Sebastian Gorka Out Of WH Job, Disputes Claim He Did Not Resign

Cheriss May/SIPPL Sipa USA

Sebastian Gorka, once deputy assistant to President Donald Trump and a counterterrorism adviser, is no longer employed at the White House.

Gorka’s history of Islamophobic rhetoric and thin credentials as a counterterrorism expert have long solicited calls for his ouster, rumors of which floated for months. TPM reported in February on Gorka’s path from “the anti-Muslim fringe” to the White House.

Gorka told the Associated Press that he resigned, but an unnamed White House official told a pool reporter Friday night: “Sebastian Gorka did not resign, but I can confirm he no longer works at the White House.”

An unnamed “source with knowledge of the situation” told Yahoo News that Gorka had resigned, “but only after being informed on Friday by White House Chief of Staff John Kelly that his security clearance had been revoked, which would have made it impossible for him to continue in his White House job.” Gorka also disputed the White House’s account to the Washington Examiner’s Sarah Westood. “How disappointing,” he said of the statement saying he was fired. “I resigned.”

The ouster was cheered by civil rights groups.

“We welcome the resignation of Sebastian Gorka as a presidential adviser,” The Council on American-Islamic relations said in a statement Friday. “His extremist and Islamophobic views, and his reported past and current associations with racist and anti-Semitic groups, should have disqualified him from any government position.”

The Federalist first broke the news of Gorka’s ouster, reporting that he resigned — with no mention of a revoked security clearance — and printing excerpts of what the publication said was his resignation letter.

“[G]iven recent events, it is clear to me that forces that do not support the MAGA promise are – for now – ascendant within the White House,” Gorka wrote. “As a result, the best and most effective way I can support you, Mr. President, is from outside the People’s House.”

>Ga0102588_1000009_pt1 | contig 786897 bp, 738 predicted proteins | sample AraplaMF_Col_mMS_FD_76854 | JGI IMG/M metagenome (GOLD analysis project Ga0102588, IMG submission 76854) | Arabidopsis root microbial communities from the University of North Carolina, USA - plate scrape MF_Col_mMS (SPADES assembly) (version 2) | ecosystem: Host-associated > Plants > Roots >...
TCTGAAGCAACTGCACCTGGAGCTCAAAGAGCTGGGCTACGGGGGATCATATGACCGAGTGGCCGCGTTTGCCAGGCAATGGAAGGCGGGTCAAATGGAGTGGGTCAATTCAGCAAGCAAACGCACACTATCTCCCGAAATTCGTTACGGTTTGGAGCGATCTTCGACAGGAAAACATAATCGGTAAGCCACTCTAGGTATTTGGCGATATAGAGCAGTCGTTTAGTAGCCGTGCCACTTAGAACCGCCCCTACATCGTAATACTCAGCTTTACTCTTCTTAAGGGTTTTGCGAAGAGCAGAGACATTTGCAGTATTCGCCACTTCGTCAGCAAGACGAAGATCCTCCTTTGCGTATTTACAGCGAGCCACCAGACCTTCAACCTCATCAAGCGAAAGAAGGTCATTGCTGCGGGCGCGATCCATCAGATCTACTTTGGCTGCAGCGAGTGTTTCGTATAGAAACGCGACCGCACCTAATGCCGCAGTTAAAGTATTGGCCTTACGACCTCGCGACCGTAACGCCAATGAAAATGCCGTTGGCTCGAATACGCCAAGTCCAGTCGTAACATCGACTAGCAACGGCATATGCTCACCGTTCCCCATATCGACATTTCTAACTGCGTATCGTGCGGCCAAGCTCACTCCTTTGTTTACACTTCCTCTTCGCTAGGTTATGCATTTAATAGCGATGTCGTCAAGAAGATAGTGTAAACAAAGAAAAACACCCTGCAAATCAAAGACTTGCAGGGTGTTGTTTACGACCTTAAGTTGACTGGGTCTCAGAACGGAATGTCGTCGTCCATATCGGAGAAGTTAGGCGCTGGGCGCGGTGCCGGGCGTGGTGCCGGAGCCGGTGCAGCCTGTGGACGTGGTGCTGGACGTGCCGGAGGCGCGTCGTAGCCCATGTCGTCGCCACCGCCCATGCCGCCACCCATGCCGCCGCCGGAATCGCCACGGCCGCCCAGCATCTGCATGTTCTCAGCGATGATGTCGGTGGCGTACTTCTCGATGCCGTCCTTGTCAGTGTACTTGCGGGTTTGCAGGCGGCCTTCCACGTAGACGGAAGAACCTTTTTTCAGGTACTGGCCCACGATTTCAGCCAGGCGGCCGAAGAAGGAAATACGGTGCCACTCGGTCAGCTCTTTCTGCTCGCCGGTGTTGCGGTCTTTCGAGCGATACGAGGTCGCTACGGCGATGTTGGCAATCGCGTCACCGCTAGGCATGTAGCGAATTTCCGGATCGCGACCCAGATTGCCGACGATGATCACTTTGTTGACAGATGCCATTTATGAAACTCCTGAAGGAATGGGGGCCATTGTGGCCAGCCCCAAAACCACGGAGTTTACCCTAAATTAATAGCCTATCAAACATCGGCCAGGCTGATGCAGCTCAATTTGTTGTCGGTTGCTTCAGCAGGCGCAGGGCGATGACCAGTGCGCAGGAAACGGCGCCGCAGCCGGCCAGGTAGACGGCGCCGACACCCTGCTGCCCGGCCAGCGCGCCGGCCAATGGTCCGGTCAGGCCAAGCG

The letter criticized Trump’s speech Monday night on his strategy regarding the war in Afghanistan because it did not mention “radical Islamic terrorism,”

“Just as worrying,” the letter continued, “when discussing our future actions in the region, the speech listed operational objectives without ever defining the strategic victory conditions we are fighting for. This omission should seriously disturb any national security professional, and any American who is unsatisfied with the last 16 years of disastrous policy decisions which have led to thousands of Americans killed and trillions of taxpayer dollars spent in ways that have not brought security or victory.”

The Daily Beast reported in June that the FBI fired Gorka from the multi-agency “Joint Terrorism Operations Course” after an August 2016 lecture in which he claimed, in the publication’s words, that “there is no such thing as mainstream Muslims—only those radicalized and those soon to be radicalized.”

Gorka brought attention to himself at an inaugural ball on Jan. 20 when he wore the medal and contemporary apparel of the Hungarian ultranationalist group Vitezi Rend, also called the Order of Vitez. The group’s founder oversaw the Nazis rounding up, and expelling, hundreds of thousands of Jews during World War II. Gorka has maintained that he wears the medal in honor of his father’s fight against Communist rule.

Two members of the group told The Forward in March that Gorka had pledged lifelong loyalty to the order. But Gorka denied that.

The Forward also reported on a 2007 recording showing Gorka supportive of the establishment of an militia by the Hungarian ultranationalist party Jobbik. Two years later a judge banned the militia after what the Budapest Times described as “a series of anti-Roma marches in Tatarszentgyorgy, a village in central Hungary, which later became known for the murder of a Roma man and his young son and other anti-Roma violence.”

Gorka was known by many as a fiery talking head on cable TV shows, who fiercely defended what he said were President Trump’s beliefs. He often punched above his political weight.

“The idea that Secretary Tillerson is going to discuss military matters is simply nonsensical,” Gorka said in an interview earlier this month, though he later claimed to be criticizing the members of the media who asked Tillerson for comment on North Korea. A day earlier, he said of Trump’s threatening North Korea in response to the country’s missile tests: “These are the moments when we have to come together as the nation and support the executive.”

In February, he refused to say whether Trump believed Islam was a religion and not, in then-National Security Adviser Michael Flynn’s words, a “cancer” that “hides behind being a religion.”

ABOUT THE AUTHOR

Matt Shuham is a news writer for TPM. He was previously assistant editor of The National Memo and managing editor of the Harvard Political Review. He is available by email at mshuham@talkingpointsmemo.com and on Twitter @mattshuham.
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